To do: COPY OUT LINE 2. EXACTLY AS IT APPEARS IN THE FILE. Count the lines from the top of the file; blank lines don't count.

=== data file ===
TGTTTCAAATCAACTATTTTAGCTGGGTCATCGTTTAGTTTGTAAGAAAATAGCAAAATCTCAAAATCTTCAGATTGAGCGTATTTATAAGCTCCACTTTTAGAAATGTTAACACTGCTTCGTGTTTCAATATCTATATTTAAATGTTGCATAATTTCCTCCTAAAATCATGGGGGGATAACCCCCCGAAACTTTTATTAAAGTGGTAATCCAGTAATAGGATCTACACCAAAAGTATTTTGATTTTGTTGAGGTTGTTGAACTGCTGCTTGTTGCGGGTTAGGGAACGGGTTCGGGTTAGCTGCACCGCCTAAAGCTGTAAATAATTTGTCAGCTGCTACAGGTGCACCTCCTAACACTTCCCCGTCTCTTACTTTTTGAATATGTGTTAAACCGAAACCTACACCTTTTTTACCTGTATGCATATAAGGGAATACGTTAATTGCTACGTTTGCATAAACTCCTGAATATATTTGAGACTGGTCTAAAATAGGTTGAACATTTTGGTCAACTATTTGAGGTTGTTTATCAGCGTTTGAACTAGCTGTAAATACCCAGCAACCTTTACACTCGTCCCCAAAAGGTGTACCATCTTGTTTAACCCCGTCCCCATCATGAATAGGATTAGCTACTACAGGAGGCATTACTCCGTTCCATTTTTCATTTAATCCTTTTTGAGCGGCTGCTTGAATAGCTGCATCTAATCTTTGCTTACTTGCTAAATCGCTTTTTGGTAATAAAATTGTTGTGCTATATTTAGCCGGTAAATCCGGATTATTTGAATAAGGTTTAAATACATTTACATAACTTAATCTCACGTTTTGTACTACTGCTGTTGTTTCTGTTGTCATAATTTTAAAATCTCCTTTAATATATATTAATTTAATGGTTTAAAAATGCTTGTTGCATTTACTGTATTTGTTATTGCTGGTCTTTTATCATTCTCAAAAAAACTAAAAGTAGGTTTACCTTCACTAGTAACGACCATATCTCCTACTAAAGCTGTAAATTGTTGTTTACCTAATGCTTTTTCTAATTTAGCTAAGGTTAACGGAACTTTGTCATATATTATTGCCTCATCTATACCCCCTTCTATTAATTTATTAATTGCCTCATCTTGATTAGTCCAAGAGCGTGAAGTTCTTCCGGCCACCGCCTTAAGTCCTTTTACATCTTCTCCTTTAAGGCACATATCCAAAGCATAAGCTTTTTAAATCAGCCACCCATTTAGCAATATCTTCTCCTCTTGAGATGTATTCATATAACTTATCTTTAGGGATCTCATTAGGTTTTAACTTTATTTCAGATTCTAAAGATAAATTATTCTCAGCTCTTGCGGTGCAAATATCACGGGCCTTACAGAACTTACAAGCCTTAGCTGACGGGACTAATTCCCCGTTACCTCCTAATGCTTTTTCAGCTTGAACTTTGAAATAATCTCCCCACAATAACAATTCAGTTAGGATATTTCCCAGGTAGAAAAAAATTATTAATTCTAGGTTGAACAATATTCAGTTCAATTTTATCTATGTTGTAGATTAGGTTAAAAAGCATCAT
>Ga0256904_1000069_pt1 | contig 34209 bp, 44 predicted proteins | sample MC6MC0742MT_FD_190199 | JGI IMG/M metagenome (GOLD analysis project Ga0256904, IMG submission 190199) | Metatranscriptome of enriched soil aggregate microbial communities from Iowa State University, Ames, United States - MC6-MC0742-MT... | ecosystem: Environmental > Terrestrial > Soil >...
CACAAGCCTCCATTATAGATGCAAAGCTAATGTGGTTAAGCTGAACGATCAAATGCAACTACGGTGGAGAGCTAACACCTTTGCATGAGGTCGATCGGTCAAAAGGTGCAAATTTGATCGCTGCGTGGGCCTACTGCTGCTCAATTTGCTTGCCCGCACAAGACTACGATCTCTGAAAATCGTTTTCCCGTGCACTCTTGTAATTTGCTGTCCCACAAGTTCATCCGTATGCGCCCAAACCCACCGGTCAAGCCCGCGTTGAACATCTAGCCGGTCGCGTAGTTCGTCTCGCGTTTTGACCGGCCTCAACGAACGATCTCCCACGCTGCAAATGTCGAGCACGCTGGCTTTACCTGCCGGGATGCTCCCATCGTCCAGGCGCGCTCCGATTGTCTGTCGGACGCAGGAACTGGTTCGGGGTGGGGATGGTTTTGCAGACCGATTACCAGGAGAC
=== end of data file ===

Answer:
>Ga0256904_1000069_pt1 | contig 34209 bp, 44 predicted proteins | sample MC6MC0742MT_FD_190199 | JGI IMG/M metagenome (GOLD analysis project Ga0256904, IMG submission 190199) | Metatranscriptome of enriched soil aggregate microbial communities from Iowa State University, Ames, United States - MC6-MC0742-MT... | ecosystem: Environmental > Terrestrial > Soil >...